Pedestrian Walkway Improvements Planned on Sunrise Valley Drive

Two federally funded projects are in the works to improve the walkability of Sunrise Valley Drive.

The county plans to widen an asphalt trail on the north side of the road to 10 feet and install a new asphalt trail that will later be incorporated into a planned cycle track for the Sunrise Valley Drive corridor. That track will separate bikes from the pedestrian walkway, according to county spokeswoman.

On the south side of Sunrise Valley Drive, the county plans to install a five-foot concrete sidewalk. Currently, no walkway exists for pedestrians.

“There’s currently very narrow trails in that area or nothing at all,” Tom Biesiadny, director of the Fairfax County Department of Transportation, said. “It’s not in great shape.”

Construction for both projects is expected to cost $1.5 million. The county anticipates receiving a contract award in July and construction is expected to begin later this year.

The projects are intended to improve access to the Wiehle-Reston East Metro Station from surrounding communities.

Map (for reference only) via FCDOT

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Environmental Approval Still Pending for $170 Million Soapstone Connector Project

State and local transportation officials have been working for more than a year on clearing the Soapstone Connector through the environmental approval phase — one of the latest hurdles for the roughly $170 million project.

The connector — which extends Soapstone Drive from Sunrise Valley Drive over the Dulles Toll Road to Sunset Hills Road — provides a new north-south alternative to tackle increasing traffic congestion on Wiehle Avenue. By the time the project breaks ground, hundreds of additional residential units are expected to come on the market in Reston.

County transportation officials are working with the Virginia Department of Historic Resources to determine the next steps for the project after the state determined a group of buildings on Association Drive the project could cut through are considered historic. The Fairfax County Department of Transportation must conduct an alternatives analysis to find possible ways to reduce the impact on the buildings.

Discussions have been ongoing for more than year. The county’s Architectural Review Board first determined the collection of buildings could be historically significant in early 2018. Since then, county staff have been trying to chart the best path forward to minimize the impact on the buildings  — which are considered historic as a collection, but not on an individual basis.

More hurdles are expected as the project goes through design and planning. Construction isn’t expected to begin until the mid to late 2020s.

“Anytime you’re building a new major project in a built environment, it’s more challenging than if we’re working out in a cornfield,” Tom Biesiadny, FCDOT’s director, told Reston Now. “None of them are insurmountable.”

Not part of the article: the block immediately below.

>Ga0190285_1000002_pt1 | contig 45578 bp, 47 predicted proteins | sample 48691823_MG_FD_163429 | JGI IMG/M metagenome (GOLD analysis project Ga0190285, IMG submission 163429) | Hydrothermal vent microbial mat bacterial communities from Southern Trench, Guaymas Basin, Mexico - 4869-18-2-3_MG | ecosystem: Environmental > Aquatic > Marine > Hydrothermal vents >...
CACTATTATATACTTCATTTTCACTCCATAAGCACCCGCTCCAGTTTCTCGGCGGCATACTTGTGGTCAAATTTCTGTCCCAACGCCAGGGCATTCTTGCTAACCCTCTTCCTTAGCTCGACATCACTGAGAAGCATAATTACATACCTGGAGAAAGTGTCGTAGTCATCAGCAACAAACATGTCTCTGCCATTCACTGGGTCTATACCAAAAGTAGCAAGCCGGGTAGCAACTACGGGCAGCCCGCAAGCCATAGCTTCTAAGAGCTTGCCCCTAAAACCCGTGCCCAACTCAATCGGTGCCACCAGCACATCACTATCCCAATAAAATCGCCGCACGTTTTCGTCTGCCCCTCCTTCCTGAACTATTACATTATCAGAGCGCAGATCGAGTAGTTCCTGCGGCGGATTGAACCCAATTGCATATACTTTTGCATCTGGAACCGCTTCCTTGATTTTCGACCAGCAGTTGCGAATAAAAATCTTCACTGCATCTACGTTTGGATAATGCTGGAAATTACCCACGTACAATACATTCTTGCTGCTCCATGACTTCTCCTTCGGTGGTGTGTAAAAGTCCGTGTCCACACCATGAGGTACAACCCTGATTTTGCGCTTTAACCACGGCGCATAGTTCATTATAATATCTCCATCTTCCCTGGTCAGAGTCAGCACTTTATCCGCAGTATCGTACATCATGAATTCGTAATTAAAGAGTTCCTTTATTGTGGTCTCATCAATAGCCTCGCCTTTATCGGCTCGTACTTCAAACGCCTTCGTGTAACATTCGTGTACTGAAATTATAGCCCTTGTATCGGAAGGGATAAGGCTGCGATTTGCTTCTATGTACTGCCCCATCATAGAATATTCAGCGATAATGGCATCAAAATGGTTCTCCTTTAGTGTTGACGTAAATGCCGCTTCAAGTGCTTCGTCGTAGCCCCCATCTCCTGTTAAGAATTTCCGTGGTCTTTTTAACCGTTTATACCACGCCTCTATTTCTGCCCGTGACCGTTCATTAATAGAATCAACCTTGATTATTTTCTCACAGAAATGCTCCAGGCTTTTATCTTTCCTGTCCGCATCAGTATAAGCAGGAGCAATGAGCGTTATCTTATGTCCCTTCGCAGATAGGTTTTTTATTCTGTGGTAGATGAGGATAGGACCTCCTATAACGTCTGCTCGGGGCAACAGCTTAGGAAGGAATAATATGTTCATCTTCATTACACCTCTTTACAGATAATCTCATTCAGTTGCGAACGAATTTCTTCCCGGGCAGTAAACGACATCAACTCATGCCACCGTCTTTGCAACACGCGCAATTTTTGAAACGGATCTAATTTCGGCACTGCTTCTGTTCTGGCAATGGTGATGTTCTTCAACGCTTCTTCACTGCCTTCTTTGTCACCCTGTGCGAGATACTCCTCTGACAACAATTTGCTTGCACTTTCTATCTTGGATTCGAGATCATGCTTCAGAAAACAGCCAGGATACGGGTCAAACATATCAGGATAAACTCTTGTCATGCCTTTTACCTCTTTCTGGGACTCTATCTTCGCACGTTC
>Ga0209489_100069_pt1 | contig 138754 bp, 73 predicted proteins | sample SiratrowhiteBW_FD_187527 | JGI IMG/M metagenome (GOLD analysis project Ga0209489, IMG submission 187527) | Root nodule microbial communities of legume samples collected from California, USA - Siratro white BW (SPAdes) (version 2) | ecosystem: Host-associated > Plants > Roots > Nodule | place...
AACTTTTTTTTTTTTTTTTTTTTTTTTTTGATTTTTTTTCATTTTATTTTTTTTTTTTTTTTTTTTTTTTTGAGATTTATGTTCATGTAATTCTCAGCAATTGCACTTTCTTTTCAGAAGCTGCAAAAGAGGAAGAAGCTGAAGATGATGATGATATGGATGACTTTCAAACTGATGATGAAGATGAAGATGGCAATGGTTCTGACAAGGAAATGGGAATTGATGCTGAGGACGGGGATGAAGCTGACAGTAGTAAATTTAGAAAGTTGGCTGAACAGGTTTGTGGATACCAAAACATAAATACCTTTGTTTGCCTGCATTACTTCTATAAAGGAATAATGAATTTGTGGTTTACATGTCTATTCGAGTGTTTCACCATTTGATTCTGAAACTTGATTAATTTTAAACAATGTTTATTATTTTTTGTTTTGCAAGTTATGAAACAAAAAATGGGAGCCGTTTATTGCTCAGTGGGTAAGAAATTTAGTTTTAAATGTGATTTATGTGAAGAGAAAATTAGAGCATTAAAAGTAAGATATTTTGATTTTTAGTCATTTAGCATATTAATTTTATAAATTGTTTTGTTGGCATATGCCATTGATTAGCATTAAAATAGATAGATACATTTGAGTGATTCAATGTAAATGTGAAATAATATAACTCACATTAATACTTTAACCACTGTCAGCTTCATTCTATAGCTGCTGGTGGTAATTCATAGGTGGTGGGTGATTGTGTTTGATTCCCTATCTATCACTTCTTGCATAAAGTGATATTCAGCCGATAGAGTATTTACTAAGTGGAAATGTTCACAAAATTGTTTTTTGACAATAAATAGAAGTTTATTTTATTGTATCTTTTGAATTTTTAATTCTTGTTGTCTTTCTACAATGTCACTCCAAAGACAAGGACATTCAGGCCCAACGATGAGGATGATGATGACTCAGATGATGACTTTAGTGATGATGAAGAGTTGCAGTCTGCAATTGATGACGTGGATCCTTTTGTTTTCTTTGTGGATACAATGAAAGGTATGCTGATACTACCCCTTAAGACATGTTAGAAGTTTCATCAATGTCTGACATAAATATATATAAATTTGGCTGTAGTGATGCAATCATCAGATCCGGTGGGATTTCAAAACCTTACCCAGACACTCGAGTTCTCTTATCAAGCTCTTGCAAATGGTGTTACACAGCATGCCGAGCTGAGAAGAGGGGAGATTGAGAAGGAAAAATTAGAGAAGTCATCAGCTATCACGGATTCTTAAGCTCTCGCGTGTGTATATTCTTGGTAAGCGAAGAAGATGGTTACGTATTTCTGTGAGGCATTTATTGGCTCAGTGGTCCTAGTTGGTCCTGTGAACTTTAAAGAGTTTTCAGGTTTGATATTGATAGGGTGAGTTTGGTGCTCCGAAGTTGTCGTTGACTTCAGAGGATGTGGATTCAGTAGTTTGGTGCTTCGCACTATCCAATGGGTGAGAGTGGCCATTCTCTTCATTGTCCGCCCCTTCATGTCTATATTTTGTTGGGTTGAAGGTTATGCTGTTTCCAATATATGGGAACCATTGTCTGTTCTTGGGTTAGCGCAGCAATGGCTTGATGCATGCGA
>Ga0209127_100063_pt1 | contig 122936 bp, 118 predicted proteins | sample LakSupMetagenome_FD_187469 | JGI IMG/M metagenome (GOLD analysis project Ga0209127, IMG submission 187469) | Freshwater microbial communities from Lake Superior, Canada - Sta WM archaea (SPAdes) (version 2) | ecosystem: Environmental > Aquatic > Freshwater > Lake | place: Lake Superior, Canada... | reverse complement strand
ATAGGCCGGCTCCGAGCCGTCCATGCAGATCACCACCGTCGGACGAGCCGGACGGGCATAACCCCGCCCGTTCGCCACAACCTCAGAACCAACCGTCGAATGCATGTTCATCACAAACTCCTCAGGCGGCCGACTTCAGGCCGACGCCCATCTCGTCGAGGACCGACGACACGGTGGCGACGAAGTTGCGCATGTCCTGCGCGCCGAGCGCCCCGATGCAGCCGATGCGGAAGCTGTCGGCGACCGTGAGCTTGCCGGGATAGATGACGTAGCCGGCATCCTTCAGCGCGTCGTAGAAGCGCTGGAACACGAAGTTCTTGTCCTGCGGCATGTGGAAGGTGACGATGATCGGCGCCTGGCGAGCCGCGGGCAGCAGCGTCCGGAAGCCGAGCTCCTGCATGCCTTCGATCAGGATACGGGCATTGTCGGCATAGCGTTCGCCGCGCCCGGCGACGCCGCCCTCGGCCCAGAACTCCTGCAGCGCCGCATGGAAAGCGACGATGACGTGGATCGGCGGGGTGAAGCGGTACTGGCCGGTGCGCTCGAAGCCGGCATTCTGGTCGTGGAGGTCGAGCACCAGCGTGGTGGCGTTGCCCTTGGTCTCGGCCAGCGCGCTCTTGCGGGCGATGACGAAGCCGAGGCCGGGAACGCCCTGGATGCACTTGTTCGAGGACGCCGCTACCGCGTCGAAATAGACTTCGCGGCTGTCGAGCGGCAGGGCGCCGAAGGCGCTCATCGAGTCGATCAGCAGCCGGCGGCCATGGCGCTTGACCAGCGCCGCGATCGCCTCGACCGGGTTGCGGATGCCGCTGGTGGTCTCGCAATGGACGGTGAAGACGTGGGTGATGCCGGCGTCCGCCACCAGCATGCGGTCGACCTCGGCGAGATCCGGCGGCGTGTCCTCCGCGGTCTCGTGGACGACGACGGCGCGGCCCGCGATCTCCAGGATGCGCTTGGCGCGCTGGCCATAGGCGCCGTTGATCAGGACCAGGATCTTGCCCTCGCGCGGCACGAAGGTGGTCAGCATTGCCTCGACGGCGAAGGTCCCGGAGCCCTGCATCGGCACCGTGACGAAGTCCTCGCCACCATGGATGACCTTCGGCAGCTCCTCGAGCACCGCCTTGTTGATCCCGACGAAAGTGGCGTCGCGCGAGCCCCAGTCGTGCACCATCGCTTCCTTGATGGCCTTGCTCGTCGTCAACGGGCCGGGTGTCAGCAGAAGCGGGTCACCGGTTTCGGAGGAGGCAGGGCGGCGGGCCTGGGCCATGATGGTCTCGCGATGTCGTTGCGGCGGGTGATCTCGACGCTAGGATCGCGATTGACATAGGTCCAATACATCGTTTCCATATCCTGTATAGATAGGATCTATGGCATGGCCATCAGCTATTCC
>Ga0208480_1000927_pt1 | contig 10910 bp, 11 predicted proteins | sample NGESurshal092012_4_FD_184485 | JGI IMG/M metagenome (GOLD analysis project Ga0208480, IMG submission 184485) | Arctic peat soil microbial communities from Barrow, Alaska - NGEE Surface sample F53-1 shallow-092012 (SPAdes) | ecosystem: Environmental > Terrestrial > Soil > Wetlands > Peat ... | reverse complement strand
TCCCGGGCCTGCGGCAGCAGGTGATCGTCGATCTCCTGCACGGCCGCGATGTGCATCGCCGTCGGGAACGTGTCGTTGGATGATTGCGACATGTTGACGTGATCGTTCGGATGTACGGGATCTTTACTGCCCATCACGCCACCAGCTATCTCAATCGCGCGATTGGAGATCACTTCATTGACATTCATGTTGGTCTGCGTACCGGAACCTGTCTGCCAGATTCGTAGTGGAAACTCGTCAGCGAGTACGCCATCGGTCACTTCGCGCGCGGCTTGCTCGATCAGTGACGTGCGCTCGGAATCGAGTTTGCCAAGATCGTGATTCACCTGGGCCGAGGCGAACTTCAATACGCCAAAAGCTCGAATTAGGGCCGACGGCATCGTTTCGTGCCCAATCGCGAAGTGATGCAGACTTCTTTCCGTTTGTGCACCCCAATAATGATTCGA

Although funding for the project has not been secured yet, Biesiadny says the county has enough dollars to finish project design, which will move forward once the county receives necessary environmental approvals. The county plans to then tackle right-of-way and land acquisition between 2022 and 2024. Utility relocation is also complicated by the fact that area businesses rely on fiber optic cables along Sunrise Valley Drive and Sunset Hills Road.

“At the moment, money is not holding anything up,” Biesiadny said. “It’s several years out before we need the construction dollars.”

So far, the project has $24 million secured from federal, regional and local funds. A $45.4 million grand application for Smart Scale funding has been submitted. The county plans to continue to aggressively apply for grant funding.

The connector has been on the county’s planning books for years. A hybrid design for the project received county approval in 2014.

Map via Fairfax County Government

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New Details on Capital Bikeshare Stations Coming to Reston Next Year

Fairfax County officials have called Capital Bikeshare in Reston a success since the program was launched in 2016.

Now, the county plans to install 10 stations by next spring.

At a Fairfax County Board Transportation Committee meeting yesterday (May 14), staff discussed plans to expand the program throughout Reston, Tysons, Vienna and Merrifield.

The 16 stations already in Reston are used more frequently than the 13 in Tysons, according to county data.

Staff have been hesitant to pinpoint exact locations of the stations, but did release a list of possible sites during yesterday’s meeting:

  • Baron Cameron Avenue
  • North Shore Drive corridor
  • Glade Drive corridor
  • Reston Community Center Hunters Woods
  • Discussions are also underway to fund even more stations in the Reston and Herndon Transit Station Areas.

Overall, bikeshare use in the county increase by 3.3 percent between 2017 and 2018. The county is also now seeing more bicyclists use the bikes for trips beyond Wiehle-Reston East in Reston.

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